Our Last Tango is a beautifully choreographed docudrama from start to finish. I realise this is oxymoronic at first glance – how can a biopic about a truly chaotic couple be as rhythmic as the music so close to its heart? I tell you, it is a love story so compelling and beautifully sad that you’ll have trouble believing it was not written by some author somewhere. The careful direction and storytelling techniques are not only sympathetic to the true lives it portrays (although it does seem a little one sided at times) but also mirror the titular dance in terms of rhythm, emotion and grace.
Our Last Tango (Un Tango Mas) looks into the private and professional lives of María Nieves and Juan Carlos Copes – a couple who are almost solely responsible for bringing the Argentinian Tango into mainstream attention. It quickly becomes apparent that the public and the private cannot ever be wholly separated, as their dancing careers directly affect their relationship and visa versa. Starting as dance partners, becoming lovers, marrying years later only to get divorced shortly after, the couple remain friends even now and join together for Our Last Tango for one last time.
Although there is plenty of archival footage available to create a pretty standard documentary on the couple, Kral chooses to use actors and dancers to reenact the pinnacle points in Nieves and Copes lives. This immediately adds a new element and depth to the piece, making it a performance of sorts in its own right. A performance about a performance – inception much? In between these beautifully choreographed moments, the couple tells their own story in their own words. From meeting as teenagers, becoming international dance stars to developing a passionate romance that resulted multiple, crushing infidelities, no stone appears to be left unturned. There is a bias however; I mean what is a drama without a villain, without conflict? We are led from frame to frame to sympathise with Nieve’s side of the story. Cheated on and left abandoned while Copes goes on to further his career with different partners, this documentary certainly highlights the pain inflicted on Nieve both professionally and personally. We are always told there are two sides to every story, but in this case there is definitely a side to favour. Perhaps this is another reference to the art form: the woman is always made to look beautiful in a Tango.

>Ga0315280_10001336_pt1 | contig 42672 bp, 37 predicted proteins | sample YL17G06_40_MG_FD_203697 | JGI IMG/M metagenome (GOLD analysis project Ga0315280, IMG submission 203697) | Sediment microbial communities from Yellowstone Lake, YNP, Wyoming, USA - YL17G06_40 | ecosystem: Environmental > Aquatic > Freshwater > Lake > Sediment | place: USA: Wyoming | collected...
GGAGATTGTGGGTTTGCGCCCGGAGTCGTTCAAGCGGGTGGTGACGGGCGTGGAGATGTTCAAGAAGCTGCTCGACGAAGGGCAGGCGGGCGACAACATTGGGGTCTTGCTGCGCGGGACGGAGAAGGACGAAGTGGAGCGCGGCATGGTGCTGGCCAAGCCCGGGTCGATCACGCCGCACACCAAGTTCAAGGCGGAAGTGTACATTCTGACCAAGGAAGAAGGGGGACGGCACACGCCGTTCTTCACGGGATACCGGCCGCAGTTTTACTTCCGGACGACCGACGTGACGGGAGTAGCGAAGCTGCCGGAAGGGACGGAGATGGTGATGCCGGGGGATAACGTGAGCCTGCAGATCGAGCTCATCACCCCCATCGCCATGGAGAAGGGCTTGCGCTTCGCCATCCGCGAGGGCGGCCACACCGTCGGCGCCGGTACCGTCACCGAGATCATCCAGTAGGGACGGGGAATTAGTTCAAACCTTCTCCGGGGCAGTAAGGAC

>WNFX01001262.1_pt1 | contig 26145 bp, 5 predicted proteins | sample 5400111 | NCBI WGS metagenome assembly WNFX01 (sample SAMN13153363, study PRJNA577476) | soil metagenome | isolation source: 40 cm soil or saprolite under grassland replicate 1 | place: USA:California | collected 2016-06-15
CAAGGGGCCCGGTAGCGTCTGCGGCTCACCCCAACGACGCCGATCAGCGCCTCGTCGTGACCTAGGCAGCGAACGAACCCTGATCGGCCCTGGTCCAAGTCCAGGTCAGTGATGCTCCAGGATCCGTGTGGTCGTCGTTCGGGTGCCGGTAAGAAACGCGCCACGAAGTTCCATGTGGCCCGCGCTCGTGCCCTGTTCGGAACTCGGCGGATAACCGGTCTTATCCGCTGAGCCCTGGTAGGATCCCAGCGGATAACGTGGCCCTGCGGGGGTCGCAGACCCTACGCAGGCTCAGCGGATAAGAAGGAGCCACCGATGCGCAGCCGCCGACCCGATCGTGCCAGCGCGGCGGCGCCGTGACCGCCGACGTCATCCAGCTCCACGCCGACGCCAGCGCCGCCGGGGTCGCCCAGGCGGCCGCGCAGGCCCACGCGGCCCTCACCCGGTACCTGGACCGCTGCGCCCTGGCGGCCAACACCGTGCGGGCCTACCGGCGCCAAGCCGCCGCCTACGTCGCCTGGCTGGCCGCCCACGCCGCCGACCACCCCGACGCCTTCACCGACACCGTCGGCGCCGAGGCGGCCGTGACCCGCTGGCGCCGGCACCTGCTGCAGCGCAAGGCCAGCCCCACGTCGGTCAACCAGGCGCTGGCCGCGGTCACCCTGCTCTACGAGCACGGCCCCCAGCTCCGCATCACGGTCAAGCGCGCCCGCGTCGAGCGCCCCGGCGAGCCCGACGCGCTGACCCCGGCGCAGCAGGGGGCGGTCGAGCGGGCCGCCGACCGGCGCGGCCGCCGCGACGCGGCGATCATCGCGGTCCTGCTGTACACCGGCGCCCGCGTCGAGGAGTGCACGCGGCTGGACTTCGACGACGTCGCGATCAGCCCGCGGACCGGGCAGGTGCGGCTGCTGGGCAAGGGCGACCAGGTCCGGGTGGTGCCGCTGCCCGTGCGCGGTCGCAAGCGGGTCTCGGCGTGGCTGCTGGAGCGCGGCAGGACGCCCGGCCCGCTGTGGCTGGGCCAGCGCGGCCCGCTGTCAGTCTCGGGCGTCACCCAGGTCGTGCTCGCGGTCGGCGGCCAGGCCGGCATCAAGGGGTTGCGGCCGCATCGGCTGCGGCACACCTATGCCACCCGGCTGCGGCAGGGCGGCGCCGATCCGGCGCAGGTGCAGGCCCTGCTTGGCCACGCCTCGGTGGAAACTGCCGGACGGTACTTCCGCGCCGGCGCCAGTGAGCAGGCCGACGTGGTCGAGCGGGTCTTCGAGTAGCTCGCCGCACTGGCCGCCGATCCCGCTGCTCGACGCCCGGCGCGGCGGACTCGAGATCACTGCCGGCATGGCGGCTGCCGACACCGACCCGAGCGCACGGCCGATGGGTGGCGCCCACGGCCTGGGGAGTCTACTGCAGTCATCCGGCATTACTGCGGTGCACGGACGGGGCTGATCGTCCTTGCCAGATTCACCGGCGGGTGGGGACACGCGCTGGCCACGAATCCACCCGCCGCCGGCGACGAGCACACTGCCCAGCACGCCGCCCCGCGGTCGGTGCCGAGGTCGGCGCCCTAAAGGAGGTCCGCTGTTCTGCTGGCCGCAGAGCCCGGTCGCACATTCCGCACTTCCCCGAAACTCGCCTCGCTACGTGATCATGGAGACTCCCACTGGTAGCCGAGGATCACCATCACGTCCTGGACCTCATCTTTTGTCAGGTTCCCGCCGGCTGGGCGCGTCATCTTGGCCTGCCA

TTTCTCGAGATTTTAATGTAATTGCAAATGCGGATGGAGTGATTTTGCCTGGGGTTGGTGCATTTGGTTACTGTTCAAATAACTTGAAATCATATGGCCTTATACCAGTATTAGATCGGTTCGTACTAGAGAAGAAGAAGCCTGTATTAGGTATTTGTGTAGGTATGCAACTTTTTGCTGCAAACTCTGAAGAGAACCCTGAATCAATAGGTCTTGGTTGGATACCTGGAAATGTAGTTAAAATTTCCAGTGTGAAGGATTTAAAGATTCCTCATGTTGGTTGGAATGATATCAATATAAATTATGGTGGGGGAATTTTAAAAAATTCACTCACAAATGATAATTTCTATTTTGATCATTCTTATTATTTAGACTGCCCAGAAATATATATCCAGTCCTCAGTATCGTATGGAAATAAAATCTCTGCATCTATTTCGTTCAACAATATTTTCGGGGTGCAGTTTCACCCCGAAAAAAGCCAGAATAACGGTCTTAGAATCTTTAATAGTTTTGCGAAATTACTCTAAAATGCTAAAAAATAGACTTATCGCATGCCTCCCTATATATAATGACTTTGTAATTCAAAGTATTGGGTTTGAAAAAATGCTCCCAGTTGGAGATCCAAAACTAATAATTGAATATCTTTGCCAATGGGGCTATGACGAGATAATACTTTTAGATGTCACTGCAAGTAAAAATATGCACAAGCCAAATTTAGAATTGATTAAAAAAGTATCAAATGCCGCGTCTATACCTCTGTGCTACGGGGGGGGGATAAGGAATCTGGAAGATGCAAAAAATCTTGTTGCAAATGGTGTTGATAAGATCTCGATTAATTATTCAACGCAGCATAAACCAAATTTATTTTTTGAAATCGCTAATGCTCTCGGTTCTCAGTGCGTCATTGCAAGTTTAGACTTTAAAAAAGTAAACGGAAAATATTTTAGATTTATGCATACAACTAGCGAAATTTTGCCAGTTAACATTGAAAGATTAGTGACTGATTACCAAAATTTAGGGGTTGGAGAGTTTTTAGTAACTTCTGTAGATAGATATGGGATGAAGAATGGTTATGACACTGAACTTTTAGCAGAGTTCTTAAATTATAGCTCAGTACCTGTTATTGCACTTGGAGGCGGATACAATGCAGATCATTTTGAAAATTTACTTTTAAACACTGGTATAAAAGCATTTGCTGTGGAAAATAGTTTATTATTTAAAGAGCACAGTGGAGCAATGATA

Showcased at multiple international festivals and winner of Best Cinematography in 2016, it makes sense that this film is now going for an even wider release. Not everyone who goes to watch this film will be acquainted with the world of dance. I certainly wasn’t. But the emotions portrayed are something every viewer can relate to on some level. Nieve and Copes certainly achieved their goal of making this art form more accessible to all, although perhaps not for the reasons they originally intended.
Our Last Tango is out in cinemas now!